President Obama will apparently break his many months-long streak without answering reporters extended questions when he holds what the White House is calling a press conference with reporters Thursday. The timing is significant politically for the president, whose performance in handling the BP spill is being increasingly scrutinized as he prepares for his second trip to the region, also on Thursday.

Major Garrett reports that Mr. Obama will announce new offshore oil drilling regulations, including more thorough safety inspections of drilling sites and a more refined permitting process. The government, which approves drilling projects in federal waters, has come under fire for not only lax environmental clearances for such projects, but for being too cozy with the oil companies it oversees.

Thursday's announcement and press conference come on the same day the president receives a review from his Interior Secretary Ken Salazar on ways to improve safety and permitting for oil and gas exploration projects.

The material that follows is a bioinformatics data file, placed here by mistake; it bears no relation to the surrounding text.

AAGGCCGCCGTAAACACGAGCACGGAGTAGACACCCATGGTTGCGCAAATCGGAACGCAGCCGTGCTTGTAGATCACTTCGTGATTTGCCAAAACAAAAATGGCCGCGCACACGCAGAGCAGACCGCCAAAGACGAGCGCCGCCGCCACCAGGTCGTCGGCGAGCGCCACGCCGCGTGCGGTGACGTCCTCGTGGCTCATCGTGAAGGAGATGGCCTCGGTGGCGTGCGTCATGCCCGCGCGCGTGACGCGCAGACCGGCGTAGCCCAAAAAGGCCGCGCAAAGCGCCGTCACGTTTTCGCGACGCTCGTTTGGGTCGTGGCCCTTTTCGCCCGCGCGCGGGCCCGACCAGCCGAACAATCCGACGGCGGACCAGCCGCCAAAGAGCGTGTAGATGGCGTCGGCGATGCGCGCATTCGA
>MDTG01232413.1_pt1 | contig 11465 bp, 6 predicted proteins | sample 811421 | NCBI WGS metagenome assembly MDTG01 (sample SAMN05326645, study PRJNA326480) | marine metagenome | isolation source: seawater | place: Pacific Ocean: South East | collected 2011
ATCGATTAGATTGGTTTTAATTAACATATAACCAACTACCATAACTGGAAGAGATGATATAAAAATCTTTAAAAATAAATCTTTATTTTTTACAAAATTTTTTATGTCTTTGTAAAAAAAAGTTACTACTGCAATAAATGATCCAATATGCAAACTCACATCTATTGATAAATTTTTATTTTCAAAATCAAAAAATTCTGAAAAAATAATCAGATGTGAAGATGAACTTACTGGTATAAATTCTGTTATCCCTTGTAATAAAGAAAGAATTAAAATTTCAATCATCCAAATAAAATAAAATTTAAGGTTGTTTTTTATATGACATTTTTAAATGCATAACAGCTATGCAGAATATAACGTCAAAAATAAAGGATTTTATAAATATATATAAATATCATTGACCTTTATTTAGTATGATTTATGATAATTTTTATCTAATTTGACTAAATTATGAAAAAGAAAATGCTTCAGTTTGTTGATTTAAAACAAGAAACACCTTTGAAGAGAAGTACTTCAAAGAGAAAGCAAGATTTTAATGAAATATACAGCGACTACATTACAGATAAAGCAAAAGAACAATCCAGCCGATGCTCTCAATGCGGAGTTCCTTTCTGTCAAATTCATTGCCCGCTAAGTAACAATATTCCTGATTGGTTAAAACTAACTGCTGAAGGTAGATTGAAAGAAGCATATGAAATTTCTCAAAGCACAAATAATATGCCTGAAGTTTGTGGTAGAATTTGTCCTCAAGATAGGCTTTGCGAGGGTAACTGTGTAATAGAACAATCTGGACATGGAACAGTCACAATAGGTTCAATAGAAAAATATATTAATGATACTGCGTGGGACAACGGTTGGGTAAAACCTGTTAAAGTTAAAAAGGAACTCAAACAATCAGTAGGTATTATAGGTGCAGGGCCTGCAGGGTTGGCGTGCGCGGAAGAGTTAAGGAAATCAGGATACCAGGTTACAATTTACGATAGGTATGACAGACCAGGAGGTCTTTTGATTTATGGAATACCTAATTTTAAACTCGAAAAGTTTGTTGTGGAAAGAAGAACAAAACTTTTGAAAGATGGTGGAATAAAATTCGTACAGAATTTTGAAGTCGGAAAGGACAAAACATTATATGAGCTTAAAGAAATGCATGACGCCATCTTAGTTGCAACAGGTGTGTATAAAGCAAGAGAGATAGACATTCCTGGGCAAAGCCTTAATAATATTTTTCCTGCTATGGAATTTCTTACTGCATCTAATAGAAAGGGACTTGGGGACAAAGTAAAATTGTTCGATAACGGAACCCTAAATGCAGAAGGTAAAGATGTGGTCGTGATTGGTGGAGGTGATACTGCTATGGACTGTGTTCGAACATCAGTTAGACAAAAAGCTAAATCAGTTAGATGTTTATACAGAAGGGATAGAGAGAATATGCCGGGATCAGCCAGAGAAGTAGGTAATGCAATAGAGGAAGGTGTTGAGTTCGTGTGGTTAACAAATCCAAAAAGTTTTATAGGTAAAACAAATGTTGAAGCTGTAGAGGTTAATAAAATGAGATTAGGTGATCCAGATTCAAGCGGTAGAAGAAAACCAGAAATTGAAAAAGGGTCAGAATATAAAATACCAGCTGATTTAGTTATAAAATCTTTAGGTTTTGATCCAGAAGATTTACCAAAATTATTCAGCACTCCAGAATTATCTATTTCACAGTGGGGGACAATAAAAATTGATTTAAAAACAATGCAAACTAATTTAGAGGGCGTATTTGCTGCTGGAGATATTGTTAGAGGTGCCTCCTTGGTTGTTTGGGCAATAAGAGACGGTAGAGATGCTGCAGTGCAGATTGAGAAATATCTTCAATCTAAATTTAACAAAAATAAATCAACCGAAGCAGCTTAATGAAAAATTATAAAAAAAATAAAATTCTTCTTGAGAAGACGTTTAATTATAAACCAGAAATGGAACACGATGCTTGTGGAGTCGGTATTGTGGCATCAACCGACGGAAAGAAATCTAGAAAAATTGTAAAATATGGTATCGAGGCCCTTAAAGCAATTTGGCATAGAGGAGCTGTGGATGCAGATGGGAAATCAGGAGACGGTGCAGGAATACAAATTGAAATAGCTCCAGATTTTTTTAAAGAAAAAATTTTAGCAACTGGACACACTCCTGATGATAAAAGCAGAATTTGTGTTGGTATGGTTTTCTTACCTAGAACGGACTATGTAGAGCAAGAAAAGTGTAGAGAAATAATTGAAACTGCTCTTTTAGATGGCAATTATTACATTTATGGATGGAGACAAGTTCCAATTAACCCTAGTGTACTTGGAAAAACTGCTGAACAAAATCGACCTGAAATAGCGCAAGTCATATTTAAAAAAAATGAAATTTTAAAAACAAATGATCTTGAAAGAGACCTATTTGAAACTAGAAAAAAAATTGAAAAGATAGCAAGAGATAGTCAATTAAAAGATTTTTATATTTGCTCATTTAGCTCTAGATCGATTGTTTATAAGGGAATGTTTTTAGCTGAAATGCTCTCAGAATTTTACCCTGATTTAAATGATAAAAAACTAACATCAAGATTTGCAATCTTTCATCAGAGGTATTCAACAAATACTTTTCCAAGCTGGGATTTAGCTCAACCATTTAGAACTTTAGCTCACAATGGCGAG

The very oil rig which exploded on April 20th and caused the now infamous miles-wide oil spill, had been given a "categorical exemption" from environmental regulations and disaster response plans by the Interior Department's Minerals Management Service just ten days before, reports Major Garrett. Salazar has since announced a decision to separate the powers of the MMS to de-link the drilling approval process from its oversight responsibilities.

It is unclear at this point how many questions the president will take. While Mr. Obama does take questions from the press, he's come under fire by those in the media who say those questions and who gets to ask them has been too limited.